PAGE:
For a moment, think about the last century, our world today, and then the world in which today’s children will live. In the last millennium, a significant number of important events were clearly related to technology and many of the most influential people were innovators and inventors. We now have the technological means to dramatically alter our future in unimaginable ways. The acceleration of technological change inspires and thrills some people, but confuses and even alienates others. Most of the Gambian population sadly falls into the later category.
Technologies will not solve all of the problems in the future and I submit will undoubtedly create some. We must learn to weigh the benefits and risks of technologies and make informed choices about our future. However, for a society deeply dependent upon technology, we are largely ignorant about technological concepts and processes, and we mostly ignore this discrepancy in our educational systems. The result is our citizens are neither comfortable with nor objective about technology, and are effectively disengaged from decisions that are helping to shape our future. This is a terrible disservice to our youth, the leaders of tomorrow. The need to achieve technological literacy is a national imperative. This awareness brings us to the question of how to educate a generation that can comprehend, cope with, and direct technology. This becomes the challenge that our schools must respond to if our youth are to compete in a globalize economy. A technologically literate person understands and appreciates the importance of fundamental technological developments and can better contribute to the global society. The need for literacy about this human effort, that is, the development and use of technical means, is the role of technology education.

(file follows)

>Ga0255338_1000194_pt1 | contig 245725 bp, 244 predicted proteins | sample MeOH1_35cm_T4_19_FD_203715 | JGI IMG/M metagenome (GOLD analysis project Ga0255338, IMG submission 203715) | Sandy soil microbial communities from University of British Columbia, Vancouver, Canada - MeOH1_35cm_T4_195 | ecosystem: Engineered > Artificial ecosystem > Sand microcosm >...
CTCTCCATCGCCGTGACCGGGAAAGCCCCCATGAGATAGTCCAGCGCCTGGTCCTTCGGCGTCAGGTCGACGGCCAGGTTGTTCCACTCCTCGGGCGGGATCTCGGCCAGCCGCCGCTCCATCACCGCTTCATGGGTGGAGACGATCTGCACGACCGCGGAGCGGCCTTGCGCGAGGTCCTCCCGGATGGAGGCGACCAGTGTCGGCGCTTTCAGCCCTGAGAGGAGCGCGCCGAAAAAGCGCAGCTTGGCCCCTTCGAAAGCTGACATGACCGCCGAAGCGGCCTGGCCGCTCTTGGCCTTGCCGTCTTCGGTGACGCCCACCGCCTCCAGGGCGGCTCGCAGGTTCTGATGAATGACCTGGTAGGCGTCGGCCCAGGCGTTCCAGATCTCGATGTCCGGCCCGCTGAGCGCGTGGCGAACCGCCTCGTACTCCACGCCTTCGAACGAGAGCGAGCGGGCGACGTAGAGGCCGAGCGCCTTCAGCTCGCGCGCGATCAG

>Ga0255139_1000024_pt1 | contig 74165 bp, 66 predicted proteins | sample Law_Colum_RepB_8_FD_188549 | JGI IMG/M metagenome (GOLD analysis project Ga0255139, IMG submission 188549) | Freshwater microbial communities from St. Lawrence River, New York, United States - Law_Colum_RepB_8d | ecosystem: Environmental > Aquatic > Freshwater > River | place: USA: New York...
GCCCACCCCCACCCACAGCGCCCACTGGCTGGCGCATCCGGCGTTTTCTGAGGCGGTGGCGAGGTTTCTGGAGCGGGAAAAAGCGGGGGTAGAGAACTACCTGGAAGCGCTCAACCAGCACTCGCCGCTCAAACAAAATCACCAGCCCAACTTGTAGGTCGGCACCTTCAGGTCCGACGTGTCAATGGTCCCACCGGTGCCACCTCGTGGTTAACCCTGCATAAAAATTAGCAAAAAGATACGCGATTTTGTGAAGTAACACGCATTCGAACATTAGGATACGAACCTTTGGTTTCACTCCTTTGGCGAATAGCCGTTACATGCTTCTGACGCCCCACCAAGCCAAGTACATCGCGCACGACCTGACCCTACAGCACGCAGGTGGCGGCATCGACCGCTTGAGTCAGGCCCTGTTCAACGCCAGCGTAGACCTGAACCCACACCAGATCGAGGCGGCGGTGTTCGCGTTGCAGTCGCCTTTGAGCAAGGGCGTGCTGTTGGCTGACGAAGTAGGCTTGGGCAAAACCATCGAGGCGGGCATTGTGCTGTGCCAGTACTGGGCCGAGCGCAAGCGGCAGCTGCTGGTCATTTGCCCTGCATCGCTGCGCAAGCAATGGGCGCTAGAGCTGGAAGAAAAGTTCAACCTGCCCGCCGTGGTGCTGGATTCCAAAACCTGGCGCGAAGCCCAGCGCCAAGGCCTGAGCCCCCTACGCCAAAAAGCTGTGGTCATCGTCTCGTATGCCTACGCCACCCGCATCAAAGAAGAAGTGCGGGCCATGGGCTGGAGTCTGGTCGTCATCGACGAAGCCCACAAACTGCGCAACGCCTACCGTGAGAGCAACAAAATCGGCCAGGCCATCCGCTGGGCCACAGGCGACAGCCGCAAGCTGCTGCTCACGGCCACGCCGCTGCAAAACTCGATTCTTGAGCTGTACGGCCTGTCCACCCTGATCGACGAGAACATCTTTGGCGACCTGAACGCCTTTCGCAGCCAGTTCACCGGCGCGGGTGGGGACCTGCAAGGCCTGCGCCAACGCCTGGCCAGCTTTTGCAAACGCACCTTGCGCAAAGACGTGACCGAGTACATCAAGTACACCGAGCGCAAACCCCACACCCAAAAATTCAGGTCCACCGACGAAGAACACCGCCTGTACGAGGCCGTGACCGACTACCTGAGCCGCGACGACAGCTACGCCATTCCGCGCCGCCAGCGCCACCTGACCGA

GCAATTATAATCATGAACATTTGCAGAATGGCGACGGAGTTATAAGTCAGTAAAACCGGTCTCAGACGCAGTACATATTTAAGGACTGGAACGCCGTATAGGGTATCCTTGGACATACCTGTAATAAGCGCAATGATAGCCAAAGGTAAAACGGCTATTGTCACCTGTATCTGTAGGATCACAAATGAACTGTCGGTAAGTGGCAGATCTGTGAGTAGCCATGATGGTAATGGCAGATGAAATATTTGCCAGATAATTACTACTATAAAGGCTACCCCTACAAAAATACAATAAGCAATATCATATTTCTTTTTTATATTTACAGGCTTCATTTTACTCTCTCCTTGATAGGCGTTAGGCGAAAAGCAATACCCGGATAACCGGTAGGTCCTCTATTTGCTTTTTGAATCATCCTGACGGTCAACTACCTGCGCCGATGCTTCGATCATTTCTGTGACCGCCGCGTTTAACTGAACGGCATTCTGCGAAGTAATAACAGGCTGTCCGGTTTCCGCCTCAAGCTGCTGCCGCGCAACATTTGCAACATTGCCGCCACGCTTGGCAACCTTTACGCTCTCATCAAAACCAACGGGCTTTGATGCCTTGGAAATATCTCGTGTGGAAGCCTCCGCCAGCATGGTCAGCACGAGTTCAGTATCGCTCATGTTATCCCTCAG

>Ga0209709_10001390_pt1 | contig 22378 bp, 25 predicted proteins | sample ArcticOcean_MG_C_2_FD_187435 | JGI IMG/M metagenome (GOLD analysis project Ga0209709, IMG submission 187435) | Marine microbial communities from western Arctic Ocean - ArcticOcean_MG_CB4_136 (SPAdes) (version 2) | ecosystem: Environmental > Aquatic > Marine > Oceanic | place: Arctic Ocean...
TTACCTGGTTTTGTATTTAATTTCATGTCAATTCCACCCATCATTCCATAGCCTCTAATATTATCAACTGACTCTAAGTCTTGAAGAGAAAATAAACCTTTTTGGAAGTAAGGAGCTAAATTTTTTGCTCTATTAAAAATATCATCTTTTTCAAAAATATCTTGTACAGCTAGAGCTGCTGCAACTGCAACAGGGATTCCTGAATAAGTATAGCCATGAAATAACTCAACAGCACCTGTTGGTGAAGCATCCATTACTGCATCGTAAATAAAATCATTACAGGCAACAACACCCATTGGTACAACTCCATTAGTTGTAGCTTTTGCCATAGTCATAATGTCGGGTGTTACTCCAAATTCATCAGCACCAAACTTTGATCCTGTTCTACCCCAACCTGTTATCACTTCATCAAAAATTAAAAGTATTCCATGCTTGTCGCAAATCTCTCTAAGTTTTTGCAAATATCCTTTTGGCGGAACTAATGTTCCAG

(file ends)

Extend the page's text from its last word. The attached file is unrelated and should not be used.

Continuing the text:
And this is what AGECS aspires to instill in Gambian youth, the love for science and technology. If we get their interest at an early age, they will grow up to love, learn and inspire others. In the same vein we (AGECS) will try to influence educational policies towards this goal. To look at technology education classes as “elective” offerings means missed opportunities for children, and talents left unexplored as well. How many national leaders or creative geniuses are we losing?
If you are interested in the challenge of developing technologically literate citizens please join the Association of Gambians in Engineering and Computer Science. To learn more about the organization, please pay us a visit at: http://www.agecs.gm